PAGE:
[Python-Dev] Rethinking intern() and its data structure

Brendan Cully brendan at kublai.com
Sat Apr 11 02:52:01 CEST 2009


On Friday, 10 April 2009 at 15:05, P.J. Eby wrote:
> At 06:52 PM 4/10/2009 +1000, Nick Coghlan wrote:
>> This problem (slow application startup times due to too many imports at
>> startup, which can in turn can be due to top level imports for library
>> or framework functionality that a given application doesn't actually
>> use) is actually the main reason I sometimes wish for a nice, solid lazy
>> module import mechanism that manages to avoid the potential deadlock
>> problems created by using import statements inside functions.

I'd love to see that too. I imagine it would be beneficial for many
python applications.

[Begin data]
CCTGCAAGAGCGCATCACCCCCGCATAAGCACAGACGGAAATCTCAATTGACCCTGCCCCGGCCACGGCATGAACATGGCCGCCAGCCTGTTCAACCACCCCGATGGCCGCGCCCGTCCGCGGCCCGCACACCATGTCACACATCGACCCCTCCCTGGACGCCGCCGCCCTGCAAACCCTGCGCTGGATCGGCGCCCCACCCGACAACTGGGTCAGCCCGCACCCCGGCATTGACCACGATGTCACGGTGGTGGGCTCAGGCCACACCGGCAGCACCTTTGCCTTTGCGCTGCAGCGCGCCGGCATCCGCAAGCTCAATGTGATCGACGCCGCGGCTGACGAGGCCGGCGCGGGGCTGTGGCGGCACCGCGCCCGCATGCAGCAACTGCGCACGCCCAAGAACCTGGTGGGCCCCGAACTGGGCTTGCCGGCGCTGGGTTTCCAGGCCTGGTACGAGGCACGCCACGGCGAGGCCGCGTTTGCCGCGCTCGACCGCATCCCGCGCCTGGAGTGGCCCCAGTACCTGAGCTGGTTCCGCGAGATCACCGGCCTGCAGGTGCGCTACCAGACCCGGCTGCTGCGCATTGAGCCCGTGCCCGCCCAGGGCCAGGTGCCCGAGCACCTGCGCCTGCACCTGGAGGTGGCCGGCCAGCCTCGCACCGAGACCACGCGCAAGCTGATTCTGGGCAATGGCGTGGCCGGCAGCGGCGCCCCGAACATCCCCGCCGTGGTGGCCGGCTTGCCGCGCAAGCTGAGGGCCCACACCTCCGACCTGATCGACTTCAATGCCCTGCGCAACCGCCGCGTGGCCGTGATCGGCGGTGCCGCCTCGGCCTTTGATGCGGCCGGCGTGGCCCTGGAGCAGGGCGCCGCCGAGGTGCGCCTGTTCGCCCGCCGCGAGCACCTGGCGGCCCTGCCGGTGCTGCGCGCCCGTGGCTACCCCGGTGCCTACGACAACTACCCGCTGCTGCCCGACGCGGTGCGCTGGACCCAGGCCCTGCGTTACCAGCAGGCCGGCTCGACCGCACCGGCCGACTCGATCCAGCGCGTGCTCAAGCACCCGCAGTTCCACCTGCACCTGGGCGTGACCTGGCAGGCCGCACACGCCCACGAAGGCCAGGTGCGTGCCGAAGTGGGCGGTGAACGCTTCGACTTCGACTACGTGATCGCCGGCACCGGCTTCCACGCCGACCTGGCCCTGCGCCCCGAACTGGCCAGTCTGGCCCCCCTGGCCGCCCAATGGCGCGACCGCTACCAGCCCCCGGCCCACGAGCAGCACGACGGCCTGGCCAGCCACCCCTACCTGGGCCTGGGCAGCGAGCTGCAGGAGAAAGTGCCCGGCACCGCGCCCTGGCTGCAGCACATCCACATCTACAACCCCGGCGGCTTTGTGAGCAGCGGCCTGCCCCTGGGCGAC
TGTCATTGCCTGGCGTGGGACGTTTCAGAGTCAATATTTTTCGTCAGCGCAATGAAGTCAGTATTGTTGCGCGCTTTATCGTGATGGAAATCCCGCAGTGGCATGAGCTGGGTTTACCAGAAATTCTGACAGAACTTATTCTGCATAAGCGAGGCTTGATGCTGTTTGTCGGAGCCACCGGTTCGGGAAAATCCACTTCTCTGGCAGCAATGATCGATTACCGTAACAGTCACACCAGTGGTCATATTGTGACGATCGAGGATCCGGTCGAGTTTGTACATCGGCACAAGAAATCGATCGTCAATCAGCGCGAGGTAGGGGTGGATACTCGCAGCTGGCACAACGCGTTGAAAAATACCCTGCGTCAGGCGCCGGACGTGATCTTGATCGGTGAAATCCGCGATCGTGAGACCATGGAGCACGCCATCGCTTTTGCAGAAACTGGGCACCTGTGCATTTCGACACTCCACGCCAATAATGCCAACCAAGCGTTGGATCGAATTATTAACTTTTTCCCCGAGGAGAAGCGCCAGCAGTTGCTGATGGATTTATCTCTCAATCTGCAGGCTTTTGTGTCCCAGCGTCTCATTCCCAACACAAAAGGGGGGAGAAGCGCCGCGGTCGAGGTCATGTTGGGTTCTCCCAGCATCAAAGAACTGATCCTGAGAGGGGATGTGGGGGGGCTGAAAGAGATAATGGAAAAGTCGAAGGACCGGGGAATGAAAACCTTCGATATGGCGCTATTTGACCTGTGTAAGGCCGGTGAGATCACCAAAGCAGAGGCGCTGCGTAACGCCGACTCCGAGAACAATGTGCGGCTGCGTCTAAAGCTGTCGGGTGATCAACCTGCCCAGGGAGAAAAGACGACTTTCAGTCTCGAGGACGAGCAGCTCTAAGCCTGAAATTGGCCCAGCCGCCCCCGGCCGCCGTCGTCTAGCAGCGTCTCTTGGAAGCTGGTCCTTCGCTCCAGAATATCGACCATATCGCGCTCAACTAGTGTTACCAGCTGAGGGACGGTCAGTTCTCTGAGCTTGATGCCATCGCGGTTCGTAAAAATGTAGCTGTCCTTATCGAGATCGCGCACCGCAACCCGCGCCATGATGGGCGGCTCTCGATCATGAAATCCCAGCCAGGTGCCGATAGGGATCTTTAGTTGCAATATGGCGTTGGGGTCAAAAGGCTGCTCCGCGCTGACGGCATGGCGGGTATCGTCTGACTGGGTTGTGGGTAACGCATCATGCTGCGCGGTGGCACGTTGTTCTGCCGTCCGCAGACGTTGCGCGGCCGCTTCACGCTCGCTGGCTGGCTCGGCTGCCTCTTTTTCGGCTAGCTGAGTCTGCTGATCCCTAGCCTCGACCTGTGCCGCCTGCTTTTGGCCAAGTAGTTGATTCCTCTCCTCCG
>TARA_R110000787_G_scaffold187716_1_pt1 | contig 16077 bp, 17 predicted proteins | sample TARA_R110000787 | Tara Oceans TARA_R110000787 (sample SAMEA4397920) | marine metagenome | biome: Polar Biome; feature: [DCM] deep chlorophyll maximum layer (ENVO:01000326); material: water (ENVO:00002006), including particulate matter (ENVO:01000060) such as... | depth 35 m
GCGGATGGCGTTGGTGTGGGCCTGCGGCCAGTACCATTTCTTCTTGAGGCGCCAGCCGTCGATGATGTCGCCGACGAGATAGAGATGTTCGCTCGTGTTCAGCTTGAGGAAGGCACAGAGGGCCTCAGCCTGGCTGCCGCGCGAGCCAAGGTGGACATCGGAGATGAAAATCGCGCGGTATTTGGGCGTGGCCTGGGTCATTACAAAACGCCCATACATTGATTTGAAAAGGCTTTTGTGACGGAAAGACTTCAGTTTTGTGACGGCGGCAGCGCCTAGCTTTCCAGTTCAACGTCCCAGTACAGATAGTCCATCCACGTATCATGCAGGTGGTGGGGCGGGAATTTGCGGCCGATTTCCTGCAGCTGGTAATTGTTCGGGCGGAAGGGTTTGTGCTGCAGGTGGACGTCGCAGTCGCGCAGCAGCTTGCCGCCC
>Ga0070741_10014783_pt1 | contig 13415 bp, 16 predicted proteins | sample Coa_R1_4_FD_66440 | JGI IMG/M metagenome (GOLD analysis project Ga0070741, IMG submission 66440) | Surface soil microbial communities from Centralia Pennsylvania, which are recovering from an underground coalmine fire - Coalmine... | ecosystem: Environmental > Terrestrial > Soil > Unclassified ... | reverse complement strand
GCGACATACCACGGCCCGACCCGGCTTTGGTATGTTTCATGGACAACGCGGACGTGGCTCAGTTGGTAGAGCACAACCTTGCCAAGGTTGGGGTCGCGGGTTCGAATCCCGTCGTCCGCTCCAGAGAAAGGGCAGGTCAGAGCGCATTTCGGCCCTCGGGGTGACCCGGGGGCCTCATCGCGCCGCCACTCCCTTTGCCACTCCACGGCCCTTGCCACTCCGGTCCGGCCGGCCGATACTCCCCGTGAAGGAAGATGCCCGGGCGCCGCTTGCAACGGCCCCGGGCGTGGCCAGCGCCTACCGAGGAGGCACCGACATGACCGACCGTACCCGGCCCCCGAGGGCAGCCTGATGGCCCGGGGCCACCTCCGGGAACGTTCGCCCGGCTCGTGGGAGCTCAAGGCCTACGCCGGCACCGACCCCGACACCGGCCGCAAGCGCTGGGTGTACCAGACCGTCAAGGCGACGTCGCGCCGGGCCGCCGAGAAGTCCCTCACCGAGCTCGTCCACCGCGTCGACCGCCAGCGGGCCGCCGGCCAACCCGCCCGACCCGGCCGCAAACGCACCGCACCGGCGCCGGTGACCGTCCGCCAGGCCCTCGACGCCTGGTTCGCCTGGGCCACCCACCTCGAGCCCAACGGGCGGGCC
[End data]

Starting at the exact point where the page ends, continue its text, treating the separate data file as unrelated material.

> Have you tried http://pypi.python.org/pypi/Importing ? Or more  
> specifically, 
> http://peak.telecommunity.com/DevCenter/Importing#lazy-imports ?

Here's what we do in Mercurial, which is a little more user-friendly,
but possibly too magical for general use (but provides us a very nice
speedup):

http://www.selenic.com/repo/index.cgi/hg/file/tip/mercurial/demandimport.py#l1

It's nice and small, and it is invisible to the rest of the code, but
it's probably too aggressive for all users. The biggest problem is
probably that ImportErrors are deferred until first access, which
trips up modules that do things like

try:
  import foo
except ImportError
  import fallback as foo

of which there are a few. The mercurial module maintains a blacklist
as a bandaid, but it'd be great to have a real fix.


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